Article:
Posture

When I first told my wife about my idea that getting things done is a question of Passion, Posture, and Profile, she said “Posture ?, that’s what your father told you how to sit at the dinner table.” Well, no that’s not what I had in mind although yes, it has something to do with it.

The importance about posture is not new. In the military you are ordered and trained how to move and the drill sergeant will tell you when you don’t get it right. While the method can be improved that’s not what I want to discuss. The result is what interests me more. You learn the right way to move in certain situation, it becomes second nature. The same applies for learning to dance. Posture, the way you hold your body, makes such a difference.

I was talking to a gentleman on the airport once where we both were waiting for our flights. He is married to a woman from Venezuela. He told me about meeting her parents and living in Caracas for 6 months. “All women walk like they are the most beautiful woman on Earth.”, he said, “their posture, their mimic, it’s incredible. From young girls to grandmas – they all do it.”

Another story is best told by Isabel Allende:

While her stories are primarily about passion, there are her 4 minutes of fame with Sophia Loren. What is the difference between the 2 bearing the flag during the opening ceremony? Posture. Sophia doesn’t complain about the uniform she has to wear. She wears it as if it is the most beautiful dress in the world. Look at the photo, Sophia being at the left front and Isabel behind her.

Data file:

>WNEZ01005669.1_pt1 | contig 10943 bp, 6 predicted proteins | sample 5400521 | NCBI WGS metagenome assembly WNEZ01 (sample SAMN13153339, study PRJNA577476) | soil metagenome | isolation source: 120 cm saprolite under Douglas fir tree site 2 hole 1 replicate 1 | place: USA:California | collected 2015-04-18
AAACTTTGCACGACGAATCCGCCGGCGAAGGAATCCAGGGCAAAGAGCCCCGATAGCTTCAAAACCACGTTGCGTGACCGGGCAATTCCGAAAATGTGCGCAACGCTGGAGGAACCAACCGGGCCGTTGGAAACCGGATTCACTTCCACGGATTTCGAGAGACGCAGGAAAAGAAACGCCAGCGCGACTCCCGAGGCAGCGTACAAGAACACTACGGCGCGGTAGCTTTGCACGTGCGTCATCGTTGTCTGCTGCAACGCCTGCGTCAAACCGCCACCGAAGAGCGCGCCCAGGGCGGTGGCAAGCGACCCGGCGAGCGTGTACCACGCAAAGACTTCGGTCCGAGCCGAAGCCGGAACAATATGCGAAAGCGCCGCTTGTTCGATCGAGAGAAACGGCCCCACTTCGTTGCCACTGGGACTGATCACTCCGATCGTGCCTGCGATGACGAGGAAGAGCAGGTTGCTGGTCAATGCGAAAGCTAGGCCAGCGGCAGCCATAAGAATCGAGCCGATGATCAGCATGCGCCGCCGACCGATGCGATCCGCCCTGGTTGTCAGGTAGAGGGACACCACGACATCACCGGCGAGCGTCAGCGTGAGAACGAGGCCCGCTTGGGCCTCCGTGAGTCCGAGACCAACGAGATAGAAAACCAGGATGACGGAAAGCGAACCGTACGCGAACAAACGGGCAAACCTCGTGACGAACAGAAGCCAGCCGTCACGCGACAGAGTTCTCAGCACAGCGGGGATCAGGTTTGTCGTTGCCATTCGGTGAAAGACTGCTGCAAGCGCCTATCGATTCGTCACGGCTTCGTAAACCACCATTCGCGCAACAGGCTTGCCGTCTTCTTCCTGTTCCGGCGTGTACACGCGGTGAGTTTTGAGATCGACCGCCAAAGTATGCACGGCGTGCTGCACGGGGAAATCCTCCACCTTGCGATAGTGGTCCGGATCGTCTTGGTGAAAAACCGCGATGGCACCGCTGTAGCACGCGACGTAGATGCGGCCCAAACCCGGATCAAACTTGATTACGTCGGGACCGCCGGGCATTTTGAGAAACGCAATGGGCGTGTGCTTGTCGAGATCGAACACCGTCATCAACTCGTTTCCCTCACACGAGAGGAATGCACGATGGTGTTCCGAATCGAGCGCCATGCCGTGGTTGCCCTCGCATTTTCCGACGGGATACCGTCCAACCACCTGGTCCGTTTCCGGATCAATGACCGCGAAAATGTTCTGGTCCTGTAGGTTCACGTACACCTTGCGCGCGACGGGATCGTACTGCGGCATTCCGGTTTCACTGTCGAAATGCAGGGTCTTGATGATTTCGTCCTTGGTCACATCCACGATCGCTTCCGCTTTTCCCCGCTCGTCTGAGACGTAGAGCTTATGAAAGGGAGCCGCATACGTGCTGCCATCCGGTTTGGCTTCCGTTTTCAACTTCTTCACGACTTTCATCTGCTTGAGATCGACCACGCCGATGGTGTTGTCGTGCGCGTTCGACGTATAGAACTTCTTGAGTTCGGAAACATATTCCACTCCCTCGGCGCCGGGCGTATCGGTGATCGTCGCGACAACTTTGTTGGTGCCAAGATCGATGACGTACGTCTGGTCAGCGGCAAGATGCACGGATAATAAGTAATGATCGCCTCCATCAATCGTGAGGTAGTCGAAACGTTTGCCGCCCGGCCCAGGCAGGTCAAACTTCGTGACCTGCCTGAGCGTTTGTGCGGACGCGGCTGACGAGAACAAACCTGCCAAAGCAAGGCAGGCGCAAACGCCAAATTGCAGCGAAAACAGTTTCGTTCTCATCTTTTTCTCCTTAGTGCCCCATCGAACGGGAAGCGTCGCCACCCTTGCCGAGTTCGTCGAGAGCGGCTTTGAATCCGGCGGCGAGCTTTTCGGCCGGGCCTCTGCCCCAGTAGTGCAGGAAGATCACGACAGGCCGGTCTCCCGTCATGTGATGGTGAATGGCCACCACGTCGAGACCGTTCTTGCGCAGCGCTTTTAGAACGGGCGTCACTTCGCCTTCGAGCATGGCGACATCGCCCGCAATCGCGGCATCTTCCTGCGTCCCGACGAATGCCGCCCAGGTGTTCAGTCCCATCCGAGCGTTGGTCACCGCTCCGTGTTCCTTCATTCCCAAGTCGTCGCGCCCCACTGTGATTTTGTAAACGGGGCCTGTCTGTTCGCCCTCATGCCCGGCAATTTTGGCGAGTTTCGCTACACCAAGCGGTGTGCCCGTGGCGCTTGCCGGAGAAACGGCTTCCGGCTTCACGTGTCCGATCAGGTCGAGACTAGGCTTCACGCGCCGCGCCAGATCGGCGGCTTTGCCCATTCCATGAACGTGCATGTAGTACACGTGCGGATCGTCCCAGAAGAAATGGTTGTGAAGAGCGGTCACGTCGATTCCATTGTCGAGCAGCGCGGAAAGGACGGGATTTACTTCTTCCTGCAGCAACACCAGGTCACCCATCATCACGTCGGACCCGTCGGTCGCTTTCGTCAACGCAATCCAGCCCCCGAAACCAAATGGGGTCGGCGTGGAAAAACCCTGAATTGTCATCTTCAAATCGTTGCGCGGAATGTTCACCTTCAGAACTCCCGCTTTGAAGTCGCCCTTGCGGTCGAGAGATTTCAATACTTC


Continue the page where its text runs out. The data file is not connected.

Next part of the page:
Now and that’s what I feel is so important in the context of getting things done. You don’t always like what you gotta do. Simple things like doing the dishes, following the ‘damn’ process, or documenting the minutes. What ever it is you don’t like doing, I bet once it is done you feel better and the result further down the track is better, too.

blind conforming

I hear some people saying, you can’t always just obey. Sometimes is plain wrong and if you realise that you should say so. Correct, I have no objection to that. I’m talking about things that you can’t change like the uniform at the opening ceremony at the Olympics. It’s a different skill to know the difference when to shut up and do it and when to stand up and call for a change.

Impact

Imaging you arrive at a conference and you thought smart casual is the right dress code. You open the door and everybody is wearing a suit. You stand out like a soar thumb. There’s a choice: hide, ignore or wear it with pride. Do the latter and I’ll bet after lunch some people change.

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One comment on “Posture

  1. […] Posture: accept things you cannot change, challenge what need changing, and wisdom to know the difference […]

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